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In Parshat Metzora, beginning with Vayikra 14:33, we are told about the strange plague of Tzaraat that was found in the walls of homes in the Land of Israel.

Our sages offer two very different explanations for why Hashem would afflict a home in this way.

Tzaraat is a punishment associated with gossip and selfishness. Rambam says that when a person would be selfish with his property, Hashem, in his mercy, would first afflict his home, then his garments and finally the person himself, giving that individual time to repent.

Rashi cites another approach. When B'nai Yisroel were about to conquer Eretz Yisroel, the Canaanites hid their valuables in the walls of their houses. Hashem, in his kindness, placed the Tzaraas right where the treasure was hidden so that it would be found.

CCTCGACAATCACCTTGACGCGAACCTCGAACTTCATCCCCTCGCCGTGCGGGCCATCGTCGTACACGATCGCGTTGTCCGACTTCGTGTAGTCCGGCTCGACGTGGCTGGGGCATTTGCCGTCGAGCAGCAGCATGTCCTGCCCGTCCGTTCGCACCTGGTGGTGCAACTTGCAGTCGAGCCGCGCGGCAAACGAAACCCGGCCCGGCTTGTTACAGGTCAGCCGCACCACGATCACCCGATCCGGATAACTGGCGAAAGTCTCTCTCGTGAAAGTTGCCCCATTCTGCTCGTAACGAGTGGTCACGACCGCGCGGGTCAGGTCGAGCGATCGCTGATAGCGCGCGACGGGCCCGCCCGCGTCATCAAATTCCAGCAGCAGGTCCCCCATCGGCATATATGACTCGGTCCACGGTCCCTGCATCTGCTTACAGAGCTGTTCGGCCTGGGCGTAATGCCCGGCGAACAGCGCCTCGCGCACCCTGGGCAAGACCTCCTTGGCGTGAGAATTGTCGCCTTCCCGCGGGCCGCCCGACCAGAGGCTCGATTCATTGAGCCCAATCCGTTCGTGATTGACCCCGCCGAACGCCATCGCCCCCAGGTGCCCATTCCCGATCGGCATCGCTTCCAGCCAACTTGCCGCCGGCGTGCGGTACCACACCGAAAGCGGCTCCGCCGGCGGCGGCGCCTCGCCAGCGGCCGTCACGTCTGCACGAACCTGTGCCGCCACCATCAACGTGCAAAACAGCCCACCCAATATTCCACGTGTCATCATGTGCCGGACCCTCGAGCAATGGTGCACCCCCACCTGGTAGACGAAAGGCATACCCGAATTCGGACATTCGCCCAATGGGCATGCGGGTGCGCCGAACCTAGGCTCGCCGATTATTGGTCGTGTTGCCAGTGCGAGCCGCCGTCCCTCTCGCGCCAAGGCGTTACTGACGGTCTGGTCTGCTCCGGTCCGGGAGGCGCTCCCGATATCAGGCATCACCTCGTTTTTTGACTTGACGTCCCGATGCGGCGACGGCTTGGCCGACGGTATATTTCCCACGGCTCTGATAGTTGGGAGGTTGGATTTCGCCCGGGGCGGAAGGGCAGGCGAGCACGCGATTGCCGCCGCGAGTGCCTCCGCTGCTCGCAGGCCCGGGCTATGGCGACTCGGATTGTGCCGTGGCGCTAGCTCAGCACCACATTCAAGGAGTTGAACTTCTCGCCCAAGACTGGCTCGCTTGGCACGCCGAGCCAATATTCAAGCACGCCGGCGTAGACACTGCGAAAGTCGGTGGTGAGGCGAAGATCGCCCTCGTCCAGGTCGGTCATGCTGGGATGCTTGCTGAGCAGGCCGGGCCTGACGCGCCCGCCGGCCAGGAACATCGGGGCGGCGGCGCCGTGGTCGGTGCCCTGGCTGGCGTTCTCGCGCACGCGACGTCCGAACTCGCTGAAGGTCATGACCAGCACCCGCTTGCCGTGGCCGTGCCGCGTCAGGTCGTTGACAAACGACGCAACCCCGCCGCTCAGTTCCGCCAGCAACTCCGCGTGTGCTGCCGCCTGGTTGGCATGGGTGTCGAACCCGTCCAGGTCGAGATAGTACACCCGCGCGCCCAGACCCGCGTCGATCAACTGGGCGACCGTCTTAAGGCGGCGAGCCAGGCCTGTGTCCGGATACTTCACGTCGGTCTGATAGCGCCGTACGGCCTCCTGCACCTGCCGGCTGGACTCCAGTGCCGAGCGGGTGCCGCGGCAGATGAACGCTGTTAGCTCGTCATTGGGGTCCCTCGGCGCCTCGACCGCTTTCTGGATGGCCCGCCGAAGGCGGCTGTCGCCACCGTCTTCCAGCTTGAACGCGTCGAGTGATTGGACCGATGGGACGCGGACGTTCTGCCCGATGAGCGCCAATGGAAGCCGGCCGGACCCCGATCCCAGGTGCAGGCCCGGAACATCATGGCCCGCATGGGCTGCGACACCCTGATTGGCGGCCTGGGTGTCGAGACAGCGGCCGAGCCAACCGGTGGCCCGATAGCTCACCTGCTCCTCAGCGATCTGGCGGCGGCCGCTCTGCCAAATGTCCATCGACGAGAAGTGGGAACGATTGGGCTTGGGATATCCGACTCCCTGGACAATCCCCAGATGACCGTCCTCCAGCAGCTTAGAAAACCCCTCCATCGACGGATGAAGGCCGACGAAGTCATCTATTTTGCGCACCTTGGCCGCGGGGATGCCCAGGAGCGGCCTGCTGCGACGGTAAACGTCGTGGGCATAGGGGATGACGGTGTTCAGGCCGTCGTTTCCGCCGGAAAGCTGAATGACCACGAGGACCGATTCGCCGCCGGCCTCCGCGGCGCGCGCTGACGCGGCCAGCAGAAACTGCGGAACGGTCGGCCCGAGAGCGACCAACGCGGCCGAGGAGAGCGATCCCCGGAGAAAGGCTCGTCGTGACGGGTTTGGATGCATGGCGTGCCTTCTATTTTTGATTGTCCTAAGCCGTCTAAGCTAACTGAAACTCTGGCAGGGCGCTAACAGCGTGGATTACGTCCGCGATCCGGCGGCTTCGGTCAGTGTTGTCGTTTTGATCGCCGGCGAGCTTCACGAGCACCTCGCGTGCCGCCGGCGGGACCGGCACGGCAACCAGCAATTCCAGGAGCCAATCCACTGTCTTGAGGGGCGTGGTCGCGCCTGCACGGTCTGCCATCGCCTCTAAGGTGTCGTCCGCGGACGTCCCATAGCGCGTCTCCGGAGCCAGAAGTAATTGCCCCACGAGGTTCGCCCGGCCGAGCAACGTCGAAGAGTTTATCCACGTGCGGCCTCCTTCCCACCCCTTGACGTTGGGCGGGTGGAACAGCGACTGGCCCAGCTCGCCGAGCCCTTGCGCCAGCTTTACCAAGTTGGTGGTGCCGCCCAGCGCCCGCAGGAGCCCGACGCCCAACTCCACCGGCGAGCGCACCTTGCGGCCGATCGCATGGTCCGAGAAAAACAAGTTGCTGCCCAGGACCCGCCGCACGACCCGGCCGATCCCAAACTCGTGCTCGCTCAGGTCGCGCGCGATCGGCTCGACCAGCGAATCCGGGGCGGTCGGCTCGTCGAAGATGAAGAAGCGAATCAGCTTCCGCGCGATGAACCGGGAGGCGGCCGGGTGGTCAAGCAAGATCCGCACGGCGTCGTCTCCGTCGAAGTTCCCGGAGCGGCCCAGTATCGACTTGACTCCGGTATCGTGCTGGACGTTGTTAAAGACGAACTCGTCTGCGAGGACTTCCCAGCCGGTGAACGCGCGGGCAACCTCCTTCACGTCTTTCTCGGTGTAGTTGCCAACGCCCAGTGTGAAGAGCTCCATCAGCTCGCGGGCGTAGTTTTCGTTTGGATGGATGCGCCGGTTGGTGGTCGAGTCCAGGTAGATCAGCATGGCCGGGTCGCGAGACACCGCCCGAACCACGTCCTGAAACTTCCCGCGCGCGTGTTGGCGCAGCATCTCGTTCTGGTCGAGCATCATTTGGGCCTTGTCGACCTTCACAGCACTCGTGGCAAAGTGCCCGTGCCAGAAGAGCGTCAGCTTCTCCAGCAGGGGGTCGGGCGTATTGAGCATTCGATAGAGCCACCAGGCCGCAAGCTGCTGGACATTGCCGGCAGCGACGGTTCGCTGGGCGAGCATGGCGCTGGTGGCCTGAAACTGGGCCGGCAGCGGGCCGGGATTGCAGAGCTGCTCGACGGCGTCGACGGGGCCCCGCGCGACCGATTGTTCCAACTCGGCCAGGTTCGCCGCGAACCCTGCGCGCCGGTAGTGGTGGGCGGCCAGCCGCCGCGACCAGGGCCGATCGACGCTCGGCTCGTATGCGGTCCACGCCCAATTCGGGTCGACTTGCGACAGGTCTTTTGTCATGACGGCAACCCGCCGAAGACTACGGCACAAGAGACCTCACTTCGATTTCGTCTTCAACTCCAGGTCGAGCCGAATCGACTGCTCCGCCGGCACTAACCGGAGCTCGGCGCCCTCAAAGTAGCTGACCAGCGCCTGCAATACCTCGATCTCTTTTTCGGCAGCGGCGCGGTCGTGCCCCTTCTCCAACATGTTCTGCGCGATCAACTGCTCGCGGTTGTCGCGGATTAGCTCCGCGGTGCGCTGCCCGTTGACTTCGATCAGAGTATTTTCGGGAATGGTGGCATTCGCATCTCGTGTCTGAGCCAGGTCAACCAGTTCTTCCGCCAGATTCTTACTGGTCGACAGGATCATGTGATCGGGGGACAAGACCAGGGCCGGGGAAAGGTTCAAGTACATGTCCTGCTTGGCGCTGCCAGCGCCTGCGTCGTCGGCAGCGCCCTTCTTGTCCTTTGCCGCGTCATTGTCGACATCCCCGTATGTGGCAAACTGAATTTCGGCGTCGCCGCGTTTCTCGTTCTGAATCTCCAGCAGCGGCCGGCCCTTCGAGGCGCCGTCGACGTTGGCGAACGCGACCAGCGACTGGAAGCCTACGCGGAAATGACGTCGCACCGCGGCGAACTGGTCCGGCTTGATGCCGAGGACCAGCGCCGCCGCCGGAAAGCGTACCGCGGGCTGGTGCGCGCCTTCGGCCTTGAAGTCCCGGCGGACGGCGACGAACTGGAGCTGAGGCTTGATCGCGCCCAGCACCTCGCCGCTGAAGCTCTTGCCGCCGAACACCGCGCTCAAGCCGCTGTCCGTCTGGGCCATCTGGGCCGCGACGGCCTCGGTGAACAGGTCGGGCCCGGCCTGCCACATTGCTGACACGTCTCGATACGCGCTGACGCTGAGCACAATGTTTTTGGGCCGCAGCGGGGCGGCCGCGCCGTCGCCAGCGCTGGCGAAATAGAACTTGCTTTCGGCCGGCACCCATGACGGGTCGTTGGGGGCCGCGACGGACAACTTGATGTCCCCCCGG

Pirkei Avot is studied by world Jewry particularly between Pesach and the High Holidays. In Chapter 1:9 we are taught to examine witnesses thoroughly and the Talmud (Gemara) teaches in Taanis 11a, that the walls of a person's house testify regarding his character.

When you visit a home, the paintings on the walls and the books on the shelves tell you a lot about the type of people who live there.

To obtain the blessings of Hashem upon your home, let your walls be your witnesses.



The Shabbat before Pesach is called Shabbat Hagadol - The Great Shabbat. On this Shabbat B'nai Yisroel demonstrated their great faith in Hashem. It was on this day, in Egypt that B'nai Yisroel took sheep, an Egyptian deity, and told their captors that they intended to sacrifice those sheep as Moshe instructed them. This act took great courage and faith in Hashem and they were rewarded with divine protection.

When you put faith in Hashem ahead of your fears, Hashem responds.

Kol Tov!  Our best to's all good. Shabbat Shalom, CM


Why would a gossiper be punished with Tzaraat? How does that penalty fit the offense?


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